Huw Price (1996, 2002, 2003) argues that causal-dynamical theories that aim to explain thermodynamic asymmetry in time are misguided. He points out that in seeking a dynamical factor responsible for the general tendency of entropy to increase, these approaches fail to appreciate the true nature of the problem in the foundations of statistical mechanics (SM). I argue that it is Price who is guilty of misapprehension of the issue at stake. When properly understood, causal-dynamical approaches in the foundations of SM (...)
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  34.  86
    Amit Hagar (forthcoming). Review of M. Thalos' "Without Hierarchy". [REVIEW] Notre Dame Philosophical Reviews.
  35. Amit Hagar & Giuseppe Sergioli (2015). Counting Steps: A Finitist Interpretation of Objective Probability in Physics. Epistemologia 37 (2):262-275.
    We propose a new interpretation of objective deterministic chances in statistical physics based on physical computational complexity. This notion applies to a single physical system (be it an experimental set--up in the lab, or a subsystem of the universe), and quantifies (1) the difficulty to realize a physical state given another, (2) the 'distance' (in terms of physical resources) from a physical state to another, and (3) the size of the set of time--complexity functions that are compatible with the physical (...)
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  36.  84
    Mary Anne Warren (1989). The Moral Significance of Birth. Hypatia 4 (3):46 - 65.
    Does birth make a difference to the moral rights of the fetus/infant? Should it make a difference to its legal rights? Most contemporary philosophers believe that birth cannot make a difference to moral rights. If this is true, then it becomes difficult to justify either a moral or a legal distinction between late abortion and infanticide. I argue that the view that birth is irrelevant to moral rights rests upon two highly questionable assumptions about the theoretical foundations of moral rights. (...)
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  37.  45
    Amit Hagar (2009). Minimal Length in Quantum Gravity and the Fate of Lorentz Invariance. Studies in History and Philosophy of Science Part B 40 (3):259-267.
    Loop quantum gravity predicts that spatial geometry is fundamentally discrete. Whether this discreteness entails a departure from exact Lorentz symmetry is a matter of dispute that has generated an interesting methodological dilemma. On one hand one would like the theory to agree with current experiments, but, so far, tests in the highest energies we can manage show no such sign of departure. On the other hand one would like the theory to yield testable predictions, and deformations of exact Lorentz symmetry (...)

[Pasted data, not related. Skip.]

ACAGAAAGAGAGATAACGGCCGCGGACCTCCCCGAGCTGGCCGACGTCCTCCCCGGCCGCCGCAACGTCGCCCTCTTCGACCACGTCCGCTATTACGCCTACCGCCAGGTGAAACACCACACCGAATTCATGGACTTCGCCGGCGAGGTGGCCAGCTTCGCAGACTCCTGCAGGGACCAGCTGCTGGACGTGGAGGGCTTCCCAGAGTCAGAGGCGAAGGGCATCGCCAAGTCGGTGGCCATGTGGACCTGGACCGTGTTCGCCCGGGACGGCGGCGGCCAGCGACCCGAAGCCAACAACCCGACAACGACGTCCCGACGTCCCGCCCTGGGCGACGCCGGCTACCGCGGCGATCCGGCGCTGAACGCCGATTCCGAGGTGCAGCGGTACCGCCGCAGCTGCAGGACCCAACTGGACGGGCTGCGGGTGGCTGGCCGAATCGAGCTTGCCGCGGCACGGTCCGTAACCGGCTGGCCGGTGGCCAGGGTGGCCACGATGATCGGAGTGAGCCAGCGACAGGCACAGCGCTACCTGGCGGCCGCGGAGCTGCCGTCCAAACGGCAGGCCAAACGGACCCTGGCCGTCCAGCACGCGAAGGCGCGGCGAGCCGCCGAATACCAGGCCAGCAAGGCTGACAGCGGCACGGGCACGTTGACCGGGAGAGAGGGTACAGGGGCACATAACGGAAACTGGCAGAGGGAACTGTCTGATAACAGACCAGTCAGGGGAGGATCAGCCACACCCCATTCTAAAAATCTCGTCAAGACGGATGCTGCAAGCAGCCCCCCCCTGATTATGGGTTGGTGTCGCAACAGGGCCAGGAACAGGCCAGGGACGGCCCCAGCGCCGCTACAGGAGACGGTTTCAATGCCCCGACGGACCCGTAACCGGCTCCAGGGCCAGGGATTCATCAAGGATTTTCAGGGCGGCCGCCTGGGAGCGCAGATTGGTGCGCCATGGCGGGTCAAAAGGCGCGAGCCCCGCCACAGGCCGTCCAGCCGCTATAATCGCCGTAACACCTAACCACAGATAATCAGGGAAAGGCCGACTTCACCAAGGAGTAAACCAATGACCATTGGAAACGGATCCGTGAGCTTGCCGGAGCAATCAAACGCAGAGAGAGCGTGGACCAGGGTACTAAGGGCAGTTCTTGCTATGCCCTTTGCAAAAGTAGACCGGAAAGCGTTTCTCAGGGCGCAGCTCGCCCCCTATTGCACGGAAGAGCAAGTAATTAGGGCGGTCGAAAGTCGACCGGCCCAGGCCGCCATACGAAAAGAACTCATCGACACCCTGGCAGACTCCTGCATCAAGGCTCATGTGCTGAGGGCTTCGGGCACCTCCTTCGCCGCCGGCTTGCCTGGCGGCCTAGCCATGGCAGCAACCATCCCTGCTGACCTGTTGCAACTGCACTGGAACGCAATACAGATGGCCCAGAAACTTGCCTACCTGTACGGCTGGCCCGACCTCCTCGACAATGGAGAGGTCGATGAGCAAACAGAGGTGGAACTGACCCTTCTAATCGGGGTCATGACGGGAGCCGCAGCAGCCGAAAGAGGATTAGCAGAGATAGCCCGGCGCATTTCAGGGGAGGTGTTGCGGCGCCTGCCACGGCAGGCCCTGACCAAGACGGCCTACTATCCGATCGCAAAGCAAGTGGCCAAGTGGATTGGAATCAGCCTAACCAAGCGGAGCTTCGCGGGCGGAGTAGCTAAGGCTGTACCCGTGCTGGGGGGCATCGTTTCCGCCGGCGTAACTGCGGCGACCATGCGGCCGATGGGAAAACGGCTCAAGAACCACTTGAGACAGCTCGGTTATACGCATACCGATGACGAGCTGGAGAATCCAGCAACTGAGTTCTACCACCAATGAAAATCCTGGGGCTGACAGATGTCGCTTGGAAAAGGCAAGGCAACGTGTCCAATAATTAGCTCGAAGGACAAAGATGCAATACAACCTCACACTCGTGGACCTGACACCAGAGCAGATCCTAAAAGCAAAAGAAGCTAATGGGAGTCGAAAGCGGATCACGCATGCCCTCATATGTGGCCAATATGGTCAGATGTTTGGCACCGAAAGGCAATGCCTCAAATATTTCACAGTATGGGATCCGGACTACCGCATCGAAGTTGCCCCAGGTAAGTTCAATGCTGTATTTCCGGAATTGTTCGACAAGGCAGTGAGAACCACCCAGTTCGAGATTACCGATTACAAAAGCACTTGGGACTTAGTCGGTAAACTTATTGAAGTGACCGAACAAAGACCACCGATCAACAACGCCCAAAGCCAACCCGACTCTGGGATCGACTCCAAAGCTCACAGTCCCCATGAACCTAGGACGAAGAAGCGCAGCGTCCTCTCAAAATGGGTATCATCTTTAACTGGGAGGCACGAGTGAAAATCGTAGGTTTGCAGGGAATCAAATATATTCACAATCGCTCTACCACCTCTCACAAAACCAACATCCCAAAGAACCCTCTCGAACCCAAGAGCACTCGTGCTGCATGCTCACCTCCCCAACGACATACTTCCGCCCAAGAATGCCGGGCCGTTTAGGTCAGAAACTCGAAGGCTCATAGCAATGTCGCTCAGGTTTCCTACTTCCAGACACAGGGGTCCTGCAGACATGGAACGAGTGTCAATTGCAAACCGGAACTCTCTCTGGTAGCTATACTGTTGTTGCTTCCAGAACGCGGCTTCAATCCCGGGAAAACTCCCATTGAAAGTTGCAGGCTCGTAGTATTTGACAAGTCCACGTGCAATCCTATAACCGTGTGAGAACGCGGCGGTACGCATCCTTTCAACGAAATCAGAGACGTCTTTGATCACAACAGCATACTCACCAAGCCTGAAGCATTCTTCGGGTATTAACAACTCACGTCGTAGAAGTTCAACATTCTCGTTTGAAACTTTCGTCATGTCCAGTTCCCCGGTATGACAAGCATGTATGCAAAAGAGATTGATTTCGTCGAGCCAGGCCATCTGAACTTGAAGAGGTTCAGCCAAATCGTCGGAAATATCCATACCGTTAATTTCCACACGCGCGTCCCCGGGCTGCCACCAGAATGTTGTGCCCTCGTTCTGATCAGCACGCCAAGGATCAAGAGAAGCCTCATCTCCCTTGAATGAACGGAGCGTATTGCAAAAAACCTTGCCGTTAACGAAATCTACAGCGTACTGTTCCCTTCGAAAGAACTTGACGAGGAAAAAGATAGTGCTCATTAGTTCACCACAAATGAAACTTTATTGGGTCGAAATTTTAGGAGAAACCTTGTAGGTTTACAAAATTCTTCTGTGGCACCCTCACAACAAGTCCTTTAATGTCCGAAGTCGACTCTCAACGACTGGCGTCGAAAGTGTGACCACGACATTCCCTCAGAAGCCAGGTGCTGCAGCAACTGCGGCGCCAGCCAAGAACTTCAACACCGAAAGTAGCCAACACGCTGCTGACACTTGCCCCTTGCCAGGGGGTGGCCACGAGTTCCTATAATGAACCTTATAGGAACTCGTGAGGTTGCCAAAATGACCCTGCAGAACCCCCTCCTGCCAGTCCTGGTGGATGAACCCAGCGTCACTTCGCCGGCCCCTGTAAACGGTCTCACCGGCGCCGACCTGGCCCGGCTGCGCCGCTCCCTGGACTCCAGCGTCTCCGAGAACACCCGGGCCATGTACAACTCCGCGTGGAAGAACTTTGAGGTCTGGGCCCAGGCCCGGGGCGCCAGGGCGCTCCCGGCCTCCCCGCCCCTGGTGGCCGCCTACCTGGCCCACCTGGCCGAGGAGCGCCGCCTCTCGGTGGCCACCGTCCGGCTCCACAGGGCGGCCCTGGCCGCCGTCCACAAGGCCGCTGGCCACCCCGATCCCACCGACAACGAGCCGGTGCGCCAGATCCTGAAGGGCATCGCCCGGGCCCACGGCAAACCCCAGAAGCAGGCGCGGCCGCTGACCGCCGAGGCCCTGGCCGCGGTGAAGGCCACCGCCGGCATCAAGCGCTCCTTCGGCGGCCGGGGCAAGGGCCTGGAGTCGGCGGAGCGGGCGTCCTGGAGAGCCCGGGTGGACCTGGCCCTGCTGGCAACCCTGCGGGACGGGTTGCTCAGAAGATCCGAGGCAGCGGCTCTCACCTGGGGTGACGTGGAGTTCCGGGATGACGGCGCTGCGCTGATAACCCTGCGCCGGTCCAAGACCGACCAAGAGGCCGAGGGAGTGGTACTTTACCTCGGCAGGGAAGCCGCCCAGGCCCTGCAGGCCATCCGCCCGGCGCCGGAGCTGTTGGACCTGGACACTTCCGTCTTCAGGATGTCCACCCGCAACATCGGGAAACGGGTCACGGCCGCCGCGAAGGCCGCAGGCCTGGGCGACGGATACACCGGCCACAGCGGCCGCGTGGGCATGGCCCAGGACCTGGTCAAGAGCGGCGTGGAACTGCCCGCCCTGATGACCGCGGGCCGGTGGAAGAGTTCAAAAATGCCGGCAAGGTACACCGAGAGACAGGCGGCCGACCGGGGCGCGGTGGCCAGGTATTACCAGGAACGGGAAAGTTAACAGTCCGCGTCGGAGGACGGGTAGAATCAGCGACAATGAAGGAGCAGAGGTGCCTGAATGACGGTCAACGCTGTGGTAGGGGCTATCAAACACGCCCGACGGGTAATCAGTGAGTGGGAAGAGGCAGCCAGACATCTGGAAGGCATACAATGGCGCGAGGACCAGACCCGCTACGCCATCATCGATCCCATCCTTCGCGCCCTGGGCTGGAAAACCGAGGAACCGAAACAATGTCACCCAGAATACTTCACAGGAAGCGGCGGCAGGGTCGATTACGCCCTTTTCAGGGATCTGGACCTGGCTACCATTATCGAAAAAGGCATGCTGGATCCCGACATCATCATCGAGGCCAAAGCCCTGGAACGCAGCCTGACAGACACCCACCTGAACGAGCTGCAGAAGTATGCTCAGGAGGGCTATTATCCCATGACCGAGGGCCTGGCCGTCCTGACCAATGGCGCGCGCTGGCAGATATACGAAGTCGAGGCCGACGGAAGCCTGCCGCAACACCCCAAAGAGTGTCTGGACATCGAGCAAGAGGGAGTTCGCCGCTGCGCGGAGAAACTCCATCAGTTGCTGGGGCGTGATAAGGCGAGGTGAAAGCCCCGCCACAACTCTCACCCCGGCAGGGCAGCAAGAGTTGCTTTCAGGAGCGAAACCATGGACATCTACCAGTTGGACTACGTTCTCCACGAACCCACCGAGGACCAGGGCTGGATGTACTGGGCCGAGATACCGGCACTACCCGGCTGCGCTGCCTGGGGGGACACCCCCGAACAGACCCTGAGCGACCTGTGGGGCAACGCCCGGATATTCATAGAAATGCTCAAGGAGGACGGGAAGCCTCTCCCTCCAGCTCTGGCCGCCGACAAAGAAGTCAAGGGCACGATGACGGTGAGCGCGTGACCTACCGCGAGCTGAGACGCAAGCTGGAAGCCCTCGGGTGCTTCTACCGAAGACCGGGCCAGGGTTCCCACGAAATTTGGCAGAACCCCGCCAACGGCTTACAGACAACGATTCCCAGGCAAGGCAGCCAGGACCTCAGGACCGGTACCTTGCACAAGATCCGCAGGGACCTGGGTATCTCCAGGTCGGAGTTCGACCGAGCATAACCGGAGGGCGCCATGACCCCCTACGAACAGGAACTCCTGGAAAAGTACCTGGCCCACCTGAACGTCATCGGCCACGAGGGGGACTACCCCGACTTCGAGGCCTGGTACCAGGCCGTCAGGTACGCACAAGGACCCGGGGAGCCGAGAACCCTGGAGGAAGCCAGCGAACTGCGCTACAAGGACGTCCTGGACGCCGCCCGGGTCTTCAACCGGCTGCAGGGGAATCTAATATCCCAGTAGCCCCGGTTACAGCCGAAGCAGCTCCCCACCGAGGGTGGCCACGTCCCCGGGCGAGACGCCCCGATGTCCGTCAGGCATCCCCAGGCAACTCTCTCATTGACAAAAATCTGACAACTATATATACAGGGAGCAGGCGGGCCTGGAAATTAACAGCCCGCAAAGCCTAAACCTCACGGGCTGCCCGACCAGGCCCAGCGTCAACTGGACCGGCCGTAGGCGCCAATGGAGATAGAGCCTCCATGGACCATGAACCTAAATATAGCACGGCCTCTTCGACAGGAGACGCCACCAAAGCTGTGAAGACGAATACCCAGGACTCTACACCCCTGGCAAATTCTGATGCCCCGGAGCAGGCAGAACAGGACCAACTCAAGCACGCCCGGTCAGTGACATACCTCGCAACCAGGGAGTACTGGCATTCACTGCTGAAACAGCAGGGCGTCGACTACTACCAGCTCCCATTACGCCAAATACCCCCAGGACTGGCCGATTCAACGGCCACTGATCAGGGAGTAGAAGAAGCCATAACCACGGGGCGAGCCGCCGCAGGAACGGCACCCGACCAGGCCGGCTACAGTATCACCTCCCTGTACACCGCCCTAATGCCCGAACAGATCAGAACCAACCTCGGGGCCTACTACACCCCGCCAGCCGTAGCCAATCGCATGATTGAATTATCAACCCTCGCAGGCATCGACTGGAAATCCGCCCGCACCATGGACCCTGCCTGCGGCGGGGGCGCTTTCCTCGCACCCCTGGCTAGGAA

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  38.  49
    Amit Hagar (2003). A Philosopher Looks at Quantum Information Theory. Philosophy of Science 70 (4):752-775.
    Recent suggestions to supply quantum mechanics (QM) with realistic foundations by reformulating it in light of quantum information theory (QIT) are examined and are found wanting by pointing to a basic conceptual problem that QIT itself ignores, namely, the measurement problem. Since one cannot ignore the measurement problem and at the same time pretend to be a realist, as they stand, the suggestions to reformulate QM in light of QIT are nothing but instrumentalism in disguise.
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  39.  36
    James Warren (2002). Epicurus and Democritean Ethics: An Archaeology of Ataraxia. Cambridge University Press.
    The Epicurean philosophical system has enjoyed much recent scrutiny, but the question of its philosophical ancestry remains largely neglected. It has often been thought that Epicurus owed only his physical theory of atomism to the fifth-century BC philosopher Democritus, but this study finds that there is much in his ethical thought which can be traced to Democritus. It also finds important influences on Epicurus in Democritus' fourth-century followers such as Anaxarchus and Pyrrho, and in Epicurus' disagreements with his own Democritean (...)
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  40. Amit Hagar (2014). Squaring the Circle: Gleb Wataghin and the Prehistory of Quantum Gravity. Studies in the History and the Philosophy of Modern Physics 46 (2):217-227.
    The early history of the attempts to unify quantum theory with the general theory of relativity is depicted through the work of the under--appreciated Italo-Brazilian physicist Gleb Wataghin, who is responsible for many of the ideas that the quantum gravity community is entertaining today.